Instead of all the mudslinging between Senators Hillary Clinton and Barack Obama, wouldn’t it be refreshing to have them engage in some serious political discussion?
Many American citizens might appreciate some in-depth exploration of the nature of taxation. The federal income tax, in particular, would deserve thoughtful examination. Senator John McCain could also enter the fray.
Why don’t these politicians, who are aspiring to the presidency – the presidency of a supposedly free country – spend a bit of their energy and time discussing with voters how a robust system of confiscatory taxation can be reconciled with the basic principles of the country laid out in the Declaration of Independence.
In this revolutionary statement of a radical political philosophy – wherein we learn that human beings are equal in having unalienable rights to, among others, their lives, liberty and pursuit of happiness – it seems pretty clear that a government’s confiscation of one’s resources would amount to a violation of several of these rights.
Take life, for example. What does one’s life consist of? Much of it is spent, of course, trying to earn a living so as to support one’s various needs and wants, including the housing, feeding, clothing and education of one’s offspring.
Having an unalienable right to one’s life means, unless I am utterly amiss in my grasp of the English language and of how the American founders used it, that one may not lose one’s life and its fruits to other people unless one freely gives them away.
Confiscatory taxation is not a case of having one’s resources contributed freely, not by even the most post-modern interpretation of the words in play.
Then again, take liberty. What is this liberty? It has to do with one not having anyone else, including government, dictate to one what one will do, how one will act, what course of conduct one will undertake. None, since the right to liberty, too, is unalienable – that is to say incapable of being lost unless one’s humanity has vanished somehow.
Confiscatory taxation once again cannot be made consistent with the principle that one has this unalienable right to one’s liberty for such taxation coerces one to hand over a good part of one’s earnings to people one hasn’t freely chosen to receive them. (And let’s leave aside the sophistry of claiming that taxation is ultimately voluntary or that majority vote may void one’s unalienable rights!)
As to the pursuit of happiness, that too is supposed to be one’s unalienable right, yet when some get the legal power to force one to devote resources to goals one has not chosen to pursue, that right, too, is very evidently violated.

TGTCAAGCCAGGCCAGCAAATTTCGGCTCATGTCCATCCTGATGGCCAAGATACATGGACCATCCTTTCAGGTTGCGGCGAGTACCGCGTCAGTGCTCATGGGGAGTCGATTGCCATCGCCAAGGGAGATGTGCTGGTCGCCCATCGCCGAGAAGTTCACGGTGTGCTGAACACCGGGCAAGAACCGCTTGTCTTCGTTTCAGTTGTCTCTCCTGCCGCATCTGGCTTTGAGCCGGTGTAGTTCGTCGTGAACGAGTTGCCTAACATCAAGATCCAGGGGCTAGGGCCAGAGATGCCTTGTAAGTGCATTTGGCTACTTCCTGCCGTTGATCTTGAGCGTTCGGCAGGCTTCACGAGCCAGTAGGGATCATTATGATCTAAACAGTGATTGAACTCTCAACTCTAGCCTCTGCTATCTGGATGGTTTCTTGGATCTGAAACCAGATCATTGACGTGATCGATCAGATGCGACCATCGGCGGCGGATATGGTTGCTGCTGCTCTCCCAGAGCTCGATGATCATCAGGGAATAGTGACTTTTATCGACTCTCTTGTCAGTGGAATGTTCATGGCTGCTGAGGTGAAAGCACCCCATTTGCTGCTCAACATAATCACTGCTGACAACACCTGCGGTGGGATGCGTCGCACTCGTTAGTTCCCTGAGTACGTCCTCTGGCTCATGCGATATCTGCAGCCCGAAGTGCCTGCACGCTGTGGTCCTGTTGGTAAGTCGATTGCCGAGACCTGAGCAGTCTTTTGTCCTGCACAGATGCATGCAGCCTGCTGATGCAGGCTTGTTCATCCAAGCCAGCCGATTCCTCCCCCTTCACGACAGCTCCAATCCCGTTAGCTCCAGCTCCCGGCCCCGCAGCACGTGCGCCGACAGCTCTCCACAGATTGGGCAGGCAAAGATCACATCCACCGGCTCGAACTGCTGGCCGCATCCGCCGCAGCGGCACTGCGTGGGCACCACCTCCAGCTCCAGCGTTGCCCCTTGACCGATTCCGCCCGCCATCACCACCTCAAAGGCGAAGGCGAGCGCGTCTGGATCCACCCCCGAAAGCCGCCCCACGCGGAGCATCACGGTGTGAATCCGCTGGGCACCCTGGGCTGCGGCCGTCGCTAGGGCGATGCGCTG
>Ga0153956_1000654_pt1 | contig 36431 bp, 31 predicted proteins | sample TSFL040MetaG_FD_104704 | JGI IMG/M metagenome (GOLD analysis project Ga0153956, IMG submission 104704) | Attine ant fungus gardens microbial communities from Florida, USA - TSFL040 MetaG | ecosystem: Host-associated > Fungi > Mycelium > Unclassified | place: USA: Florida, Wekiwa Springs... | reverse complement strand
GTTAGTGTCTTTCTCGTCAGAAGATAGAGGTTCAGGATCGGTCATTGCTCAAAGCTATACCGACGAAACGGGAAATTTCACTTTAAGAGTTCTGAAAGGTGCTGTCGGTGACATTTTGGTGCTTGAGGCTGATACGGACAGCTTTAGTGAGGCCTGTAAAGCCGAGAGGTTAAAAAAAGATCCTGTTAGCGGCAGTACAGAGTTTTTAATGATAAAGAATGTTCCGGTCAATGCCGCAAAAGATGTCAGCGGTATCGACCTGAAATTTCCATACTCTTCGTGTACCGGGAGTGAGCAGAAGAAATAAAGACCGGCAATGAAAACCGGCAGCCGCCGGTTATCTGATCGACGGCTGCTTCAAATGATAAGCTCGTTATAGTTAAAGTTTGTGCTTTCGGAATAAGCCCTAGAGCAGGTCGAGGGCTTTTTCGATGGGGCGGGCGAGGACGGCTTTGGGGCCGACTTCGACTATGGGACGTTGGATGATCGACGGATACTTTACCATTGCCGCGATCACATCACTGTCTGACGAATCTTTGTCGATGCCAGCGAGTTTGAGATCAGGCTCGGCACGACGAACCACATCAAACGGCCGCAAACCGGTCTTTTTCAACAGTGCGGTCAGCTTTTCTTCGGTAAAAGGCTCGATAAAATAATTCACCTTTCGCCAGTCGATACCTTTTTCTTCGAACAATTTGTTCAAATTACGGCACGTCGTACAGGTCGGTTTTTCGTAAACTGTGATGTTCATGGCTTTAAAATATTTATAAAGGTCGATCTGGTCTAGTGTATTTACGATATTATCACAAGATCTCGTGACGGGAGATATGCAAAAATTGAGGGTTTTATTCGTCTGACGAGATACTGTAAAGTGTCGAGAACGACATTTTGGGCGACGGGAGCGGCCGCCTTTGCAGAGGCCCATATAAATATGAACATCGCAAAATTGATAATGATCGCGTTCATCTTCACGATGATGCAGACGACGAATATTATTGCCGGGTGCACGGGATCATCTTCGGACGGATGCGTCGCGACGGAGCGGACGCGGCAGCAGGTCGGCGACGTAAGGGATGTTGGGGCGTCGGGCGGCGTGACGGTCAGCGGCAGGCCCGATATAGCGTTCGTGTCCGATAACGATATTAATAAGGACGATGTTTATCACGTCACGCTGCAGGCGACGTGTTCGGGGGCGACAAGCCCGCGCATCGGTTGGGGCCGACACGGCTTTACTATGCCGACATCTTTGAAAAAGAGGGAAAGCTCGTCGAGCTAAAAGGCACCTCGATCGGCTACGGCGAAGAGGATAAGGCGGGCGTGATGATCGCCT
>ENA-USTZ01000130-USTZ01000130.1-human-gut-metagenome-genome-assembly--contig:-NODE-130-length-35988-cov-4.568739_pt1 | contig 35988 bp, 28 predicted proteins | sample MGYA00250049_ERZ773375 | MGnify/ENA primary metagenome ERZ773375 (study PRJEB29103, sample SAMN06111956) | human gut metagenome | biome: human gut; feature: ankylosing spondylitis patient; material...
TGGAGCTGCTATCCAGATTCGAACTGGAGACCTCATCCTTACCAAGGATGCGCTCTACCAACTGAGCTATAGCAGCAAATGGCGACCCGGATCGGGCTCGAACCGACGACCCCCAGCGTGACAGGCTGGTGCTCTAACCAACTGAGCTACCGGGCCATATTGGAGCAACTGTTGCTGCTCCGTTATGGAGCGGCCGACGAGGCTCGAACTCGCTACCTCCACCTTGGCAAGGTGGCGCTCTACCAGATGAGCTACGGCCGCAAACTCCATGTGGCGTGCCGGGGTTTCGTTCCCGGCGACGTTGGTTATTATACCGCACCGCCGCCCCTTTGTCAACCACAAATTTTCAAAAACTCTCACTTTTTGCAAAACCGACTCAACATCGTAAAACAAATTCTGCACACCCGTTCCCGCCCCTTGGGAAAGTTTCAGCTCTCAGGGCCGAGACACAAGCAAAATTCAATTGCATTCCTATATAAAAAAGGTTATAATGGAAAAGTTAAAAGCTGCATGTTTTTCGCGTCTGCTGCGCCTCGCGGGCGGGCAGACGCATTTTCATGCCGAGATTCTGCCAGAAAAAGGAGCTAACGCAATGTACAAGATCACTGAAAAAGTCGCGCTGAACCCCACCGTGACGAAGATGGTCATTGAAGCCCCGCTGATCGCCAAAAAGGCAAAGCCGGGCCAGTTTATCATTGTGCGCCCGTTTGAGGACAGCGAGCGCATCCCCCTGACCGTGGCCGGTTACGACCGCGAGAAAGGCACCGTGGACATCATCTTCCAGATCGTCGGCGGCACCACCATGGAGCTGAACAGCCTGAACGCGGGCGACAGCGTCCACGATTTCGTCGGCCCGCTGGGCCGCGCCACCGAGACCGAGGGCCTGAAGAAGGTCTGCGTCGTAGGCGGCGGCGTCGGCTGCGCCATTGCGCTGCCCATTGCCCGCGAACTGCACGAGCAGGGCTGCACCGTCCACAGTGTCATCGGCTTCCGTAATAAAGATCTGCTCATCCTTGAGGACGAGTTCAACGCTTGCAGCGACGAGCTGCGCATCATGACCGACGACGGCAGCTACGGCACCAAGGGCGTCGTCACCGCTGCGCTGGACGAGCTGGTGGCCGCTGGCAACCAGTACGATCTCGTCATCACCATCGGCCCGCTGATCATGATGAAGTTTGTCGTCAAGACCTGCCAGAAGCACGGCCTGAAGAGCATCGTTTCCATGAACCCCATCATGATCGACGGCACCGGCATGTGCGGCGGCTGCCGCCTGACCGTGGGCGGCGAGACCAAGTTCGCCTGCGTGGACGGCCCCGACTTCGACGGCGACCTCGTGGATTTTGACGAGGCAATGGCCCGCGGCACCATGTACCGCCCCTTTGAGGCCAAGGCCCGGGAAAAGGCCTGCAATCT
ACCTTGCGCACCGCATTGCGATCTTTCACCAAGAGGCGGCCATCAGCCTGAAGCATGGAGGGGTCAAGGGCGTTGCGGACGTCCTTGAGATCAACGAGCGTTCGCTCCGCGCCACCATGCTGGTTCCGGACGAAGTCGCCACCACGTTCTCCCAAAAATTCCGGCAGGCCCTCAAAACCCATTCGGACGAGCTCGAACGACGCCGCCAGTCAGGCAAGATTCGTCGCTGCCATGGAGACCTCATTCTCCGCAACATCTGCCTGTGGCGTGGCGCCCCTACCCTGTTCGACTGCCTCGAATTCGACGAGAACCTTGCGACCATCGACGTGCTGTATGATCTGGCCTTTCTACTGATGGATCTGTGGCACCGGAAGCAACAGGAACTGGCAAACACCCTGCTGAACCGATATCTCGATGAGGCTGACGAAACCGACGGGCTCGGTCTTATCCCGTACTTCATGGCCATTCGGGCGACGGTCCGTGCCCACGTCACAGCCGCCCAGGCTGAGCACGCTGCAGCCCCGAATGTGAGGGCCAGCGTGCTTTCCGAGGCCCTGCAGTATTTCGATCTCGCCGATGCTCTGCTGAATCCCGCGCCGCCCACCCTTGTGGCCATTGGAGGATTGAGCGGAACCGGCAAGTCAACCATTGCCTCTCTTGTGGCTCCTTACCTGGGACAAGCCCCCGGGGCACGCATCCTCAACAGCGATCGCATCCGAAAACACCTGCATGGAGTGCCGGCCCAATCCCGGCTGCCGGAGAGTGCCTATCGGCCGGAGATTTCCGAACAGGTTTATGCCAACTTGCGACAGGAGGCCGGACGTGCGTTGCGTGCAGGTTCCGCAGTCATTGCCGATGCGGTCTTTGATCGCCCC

It bears remembering, also, that these are just a few among the “certain unalienable rights.” Indeed, human beings have unalienable rights to do anything that’s peaceful, that does not violate someone else’s rights. Even the Bill of Rights attests to this, in its inclusion of the Ninth Amendment among the principles it lists.
It clearly refers to rights we all have that are not enumerated in the Constitution. So, to use some simple examples, we all have the right to laugh, sing, have parties in our backyards and so forth, even though these rights are not listed – since they would take volumes to list – in the Constitution.
Yes, reference is made in the Constitution to taxation, but that is an unfortunate mistake, inconsistency actually, since taxation is not part of a free country properly understood, any more than serfdom is, or involuntary servitude. One might wonder, well then how are the proper functions of government to be funded, if not by means of the extortionist scheme of taxation?
Actually, there can be valid alternatives to taxation, ones not involving coercion, confiscation or extortion, although these are not studied now because so many people accept taxation as legitimate. That used to be the case with slavery, too, for centuries – alternatives to it were not studied in ancient Egypt and Greece or elsewhere because influential people complacently accepted the practice. As they now accept taxation. But that does not make it right!
Tibor Machan holds the R.C. Hoiles Chair in Business Ethics and Free Enterprise at Chapman University and is a research fellow at the Pacific Research Institute and Hoover Institution (Stanford). He advises Freedom Communications, parent company of this newspaper. His most recent book is “Libertarianism Defended,” (Ashgate, 2006). E-mail him at [email protected].